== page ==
Super Bowl halftime performances can be, and often are, quite bad. In the early years of the show, you were lucky to get a marching band, a college drill team, a few incongruous movie stars, or some other wholesome business. Carol Channing played twice. The youth educational organization Up With People made four appearances between 1976 and 1986, the most of any single entity in the show’s history, and enough to catch slander from both The Simpsons and Family Guy. It wasn’t until the 25th ceremony in 1991 that a pop act — New Kids on the Block, it should be noted — touched the stage. Not long after, Michael Jackson’s 1993 appearance made the Super Bowl one of the most sought-after venues for mainstream performers. The NFL slowly leaned into modernity after that, though not without incident.
The show’s always either overextending or thinking too narrowly. On one end, there’s overly ambitious years like 1995, when Patti LaBelle and Tony Bennett duetted during routines from Disneyland’s Indiana Jones production for whatever reason; 2001, when ’N Sync, Nelly, Mary J. Blige, and Britney Spears all crammed into Aerosmith’s “Walk This Way”; and 2004, whose infamous mechanical failure featuring Justin Timberlake and Janet Jackson happened at the end of a mismatched medley of Diddy, Nelly, and Kid Rock songs. There’s also years like the back of the aughts, in which hip-hop and R&B were pushed out of the picture to showcase all of the veteran rock acts that should’ve gotten the gig in the ’70s and ’80s.
Lady Gaga and Beyoncé proved the show could be a set piece for style, professionalism, and politics in recent years, and then Maroon 5 and Justin Timberlake offered the rejoinder, that bros who leave their politics at the door will always have a seat at the NFL’s table. The league has since looked to change its course on matters of social justice, or at least its optics. A year ago, the NFL unveiled its Inspire Change initiative, a network of programs aimed at closing wealth disparities and improving relations between the police and their respective communities. Inspire Change came in hot, though, with co-partner Jay-Z creating a fuss by working with the NFL as Colin Kaepernick remained blackballed for protesting during the national anthem. Some saw the gesture as the crossing of a picket line. Others withheld judgment until they saw a bit of what Jay-Z’s music-industry acumen could do for the game.
At Super Bowl LIV last night, the precariousness of the NFL’s journey to wokeness took shape strangely. Inspire Change’s official spot showed former San Francisco 49ers wide receiver Anquan Boldin searching for answers after the fatal shooting of his cousin. A Trump 2020 ad used the pardon of Alice Marie Johnson to sell viewers on his (wobbly) record on criminal-justice reform; a Bloomberg ad highlighted the murder of football-loving 20-year-old George Kemp Jr. in 2013 and promised Mike would fight the gun lobby. While political factions lunged for slices of the Super Bowl’s hefty viewership, Shakira and Jennifer Lopez tried — and, at least for the duration of their 15-minute segment, proceeded — to unite a divided NFL audience.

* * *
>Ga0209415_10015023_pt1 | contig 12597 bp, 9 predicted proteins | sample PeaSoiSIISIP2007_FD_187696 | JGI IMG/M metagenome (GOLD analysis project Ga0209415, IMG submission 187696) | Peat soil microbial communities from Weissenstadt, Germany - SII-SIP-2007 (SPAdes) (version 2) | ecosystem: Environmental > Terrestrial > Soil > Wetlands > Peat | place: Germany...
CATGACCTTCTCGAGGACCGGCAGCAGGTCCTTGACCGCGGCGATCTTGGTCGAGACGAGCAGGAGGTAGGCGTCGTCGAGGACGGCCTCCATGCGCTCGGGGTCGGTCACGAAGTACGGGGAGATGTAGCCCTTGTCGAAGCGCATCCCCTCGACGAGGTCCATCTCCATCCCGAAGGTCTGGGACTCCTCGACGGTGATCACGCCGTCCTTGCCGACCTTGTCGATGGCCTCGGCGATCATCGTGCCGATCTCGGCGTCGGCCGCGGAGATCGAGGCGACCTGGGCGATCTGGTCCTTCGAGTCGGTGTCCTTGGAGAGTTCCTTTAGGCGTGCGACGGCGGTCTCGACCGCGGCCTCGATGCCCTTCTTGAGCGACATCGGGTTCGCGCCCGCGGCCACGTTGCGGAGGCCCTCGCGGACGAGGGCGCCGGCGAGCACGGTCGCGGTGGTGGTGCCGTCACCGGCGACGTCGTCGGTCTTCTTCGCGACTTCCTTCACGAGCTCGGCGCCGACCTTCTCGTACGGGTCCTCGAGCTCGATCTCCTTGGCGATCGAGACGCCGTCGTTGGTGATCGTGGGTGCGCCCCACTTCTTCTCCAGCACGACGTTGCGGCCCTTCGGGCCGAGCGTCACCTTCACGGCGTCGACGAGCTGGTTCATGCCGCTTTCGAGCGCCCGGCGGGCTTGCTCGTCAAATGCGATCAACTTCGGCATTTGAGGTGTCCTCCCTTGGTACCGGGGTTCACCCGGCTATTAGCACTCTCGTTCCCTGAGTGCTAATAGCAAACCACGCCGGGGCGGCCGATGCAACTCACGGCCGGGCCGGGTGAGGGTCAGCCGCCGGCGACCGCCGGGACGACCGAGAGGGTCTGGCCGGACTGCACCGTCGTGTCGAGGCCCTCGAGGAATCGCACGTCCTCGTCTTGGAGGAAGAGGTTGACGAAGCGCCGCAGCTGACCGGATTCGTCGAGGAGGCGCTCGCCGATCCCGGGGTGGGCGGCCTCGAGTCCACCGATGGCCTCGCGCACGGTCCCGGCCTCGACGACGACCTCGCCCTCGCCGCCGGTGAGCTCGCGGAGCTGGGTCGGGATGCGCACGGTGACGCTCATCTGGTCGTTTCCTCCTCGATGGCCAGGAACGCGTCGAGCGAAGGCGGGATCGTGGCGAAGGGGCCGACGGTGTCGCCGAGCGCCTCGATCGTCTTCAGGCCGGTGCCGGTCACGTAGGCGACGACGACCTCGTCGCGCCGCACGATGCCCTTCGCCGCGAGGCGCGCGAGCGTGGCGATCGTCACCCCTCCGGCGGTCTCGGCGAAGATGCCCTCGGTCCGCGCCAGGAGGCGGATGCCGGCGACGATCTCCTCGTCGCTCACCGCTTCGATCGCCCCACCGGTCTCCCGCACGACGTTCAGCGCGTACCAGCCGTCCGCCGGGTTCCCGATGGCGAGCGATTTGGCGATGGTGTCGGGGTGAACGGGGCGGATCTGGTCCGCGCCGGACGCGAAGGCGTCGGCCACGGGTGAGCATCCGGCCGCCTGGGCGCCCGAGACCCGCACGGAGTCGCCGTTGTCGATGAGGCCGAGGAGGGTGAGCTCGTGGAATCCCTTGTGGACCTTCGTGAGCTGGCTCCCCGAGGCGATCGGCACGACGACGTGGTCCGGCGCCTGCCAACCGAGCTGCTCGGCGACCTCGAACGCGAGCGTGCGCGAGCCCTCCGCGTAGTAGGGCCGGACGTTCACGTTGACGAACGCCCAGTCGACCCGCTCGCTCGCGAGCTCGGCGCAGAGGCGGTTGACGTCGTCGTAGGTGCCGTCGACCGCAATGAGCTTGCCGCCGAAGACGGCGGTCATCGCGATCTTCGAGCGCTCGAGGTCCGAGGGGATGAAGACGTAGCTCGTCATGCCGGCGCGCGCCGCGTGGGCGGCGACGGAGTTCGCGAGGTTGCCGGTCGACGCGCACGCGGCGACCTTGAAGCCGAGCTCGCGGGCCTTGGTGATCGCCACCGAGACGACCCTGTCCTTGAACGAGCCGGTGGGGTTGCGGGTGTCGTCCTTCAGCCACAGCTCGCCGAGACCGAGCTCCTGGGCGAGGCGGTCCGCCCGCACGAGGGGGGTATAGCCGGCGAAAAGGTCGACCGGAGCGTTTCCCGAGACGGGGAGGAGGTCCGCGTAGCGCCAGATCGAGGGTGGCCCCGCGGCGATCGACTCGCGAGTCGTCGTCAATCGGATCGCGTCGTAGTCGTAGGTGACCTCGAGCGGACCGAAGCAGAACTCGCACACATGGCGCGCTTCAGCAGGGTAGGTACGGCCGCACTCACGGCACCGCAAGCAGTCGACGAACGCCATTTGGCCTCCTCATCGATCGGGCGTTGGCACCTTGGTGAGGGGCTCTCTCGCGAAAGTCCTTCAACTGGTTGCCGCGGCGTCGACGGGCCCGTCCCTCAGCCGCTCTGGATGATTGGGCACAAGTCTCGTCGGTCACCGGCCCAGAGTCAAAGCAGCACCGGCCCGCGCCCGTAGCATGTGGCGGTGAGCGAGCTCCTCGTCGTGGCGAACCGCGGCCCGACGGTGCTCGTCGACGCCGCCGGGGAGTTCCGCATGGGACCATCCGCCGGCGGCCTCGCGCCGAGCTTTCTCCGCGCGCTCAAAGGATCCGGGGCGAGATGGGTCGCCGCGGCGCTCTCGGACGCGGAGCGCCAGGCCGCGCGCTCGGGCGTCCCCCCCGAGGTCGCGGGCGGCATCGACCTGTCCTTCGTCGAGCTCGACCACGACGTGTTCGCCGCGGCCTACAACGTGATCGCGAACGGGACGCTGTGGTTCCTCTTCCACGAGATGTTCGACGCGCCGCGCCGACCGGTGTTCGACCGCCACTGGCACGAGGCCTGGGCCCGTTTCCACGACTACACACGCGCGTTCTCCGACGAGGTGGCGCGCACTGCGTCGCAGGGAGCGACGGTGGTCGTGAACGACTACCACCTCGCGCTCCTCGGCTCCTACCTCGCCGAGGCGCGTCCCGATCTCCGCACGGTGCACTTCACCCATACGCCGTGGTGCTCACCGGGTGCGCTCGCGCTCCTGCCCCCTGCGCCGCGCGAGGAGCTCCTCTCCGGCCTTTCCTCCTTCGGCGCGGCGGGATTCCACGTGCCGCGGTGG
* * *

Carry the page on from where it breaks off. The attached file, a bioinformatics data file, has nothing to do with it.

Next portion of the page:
In 54 years, the Super Bowl halftime show has never featured Latinx artists performing music in Spanish. (In ’99, as Latin-pop music impacted the American charts, Gloria Estefan did “Oye” in English, and in 2000, Christina Aguilera and Enrique Iglesias were brought out to sing Disney’s Epcot Millennium theme song “Celebrate the Future Hand in Hand,” because why not? Bruno Mars played pop and rock songs in English both times he appeared.) History was made two minutes in, when Shakira’s set of hits broke out a bit of the old ¿Dónde Están los Ladrones? closer, “Ojos Así,” a song in which the native Colombian also highlights her Lebanese roots. In six minutes, Shakira proved her skill as a singer, dancer, guitar player, and drummer (on her birthday, no less), while striking a careful balance between her dueling rockera and pop-star personas through the years and pointing to the future by bringing Bad Bunny out for “I Like It.” (J Balvin dropped by later on. We deserved the two at once.)
Jennifer Lopez dug into her trove of hip-hop/R&B jams and delivered the kind of timeless choreography that keeps her booked for televised performances, whether the new singles are popping or not. She repped New York City hip-hop, revisiting “Jenny From the Block” and the Murder Inc. remix for “Ain’t It Funny,” then turned the stage into a nightclub for “Waiting for Tonight.” She pushed further with dance than Shakira did, at the cost of a good grip of singing. Her intricate routines nodded to the Super Bowl’s marching-band past, and suggested that someone’s paying attention to the fearlessly vertical routines in Cheer and large-scale productions like Homecoming. The two balanced each other out; what Shakira gave you in versatile musicality, J.Lo gave you in acrobatics, fleet footwork, and hip-hop bluster.
J-Lo’s daughter, Emme Muñiz, delivered the night’s most direct political punch. She sang a piece of “Let’s Get Loud” inside a round metal structure resembling a cage and later belted out the chorus to Bruce Springsteen’s “Born in the USA” as her mom waved a double-sided cape emblazoned with Puerto Rican and United States flags. The message — that Puerto Rico’s struggles are our struggles, and that what happens to the people locked away at the border will define us for generations to come — was loud. A stage full of bright, gifted women, men, and children of color was a more emboldening sight than anything PR teams trying to buy their attention could muster. It was a weird night, but it was a good halftime show.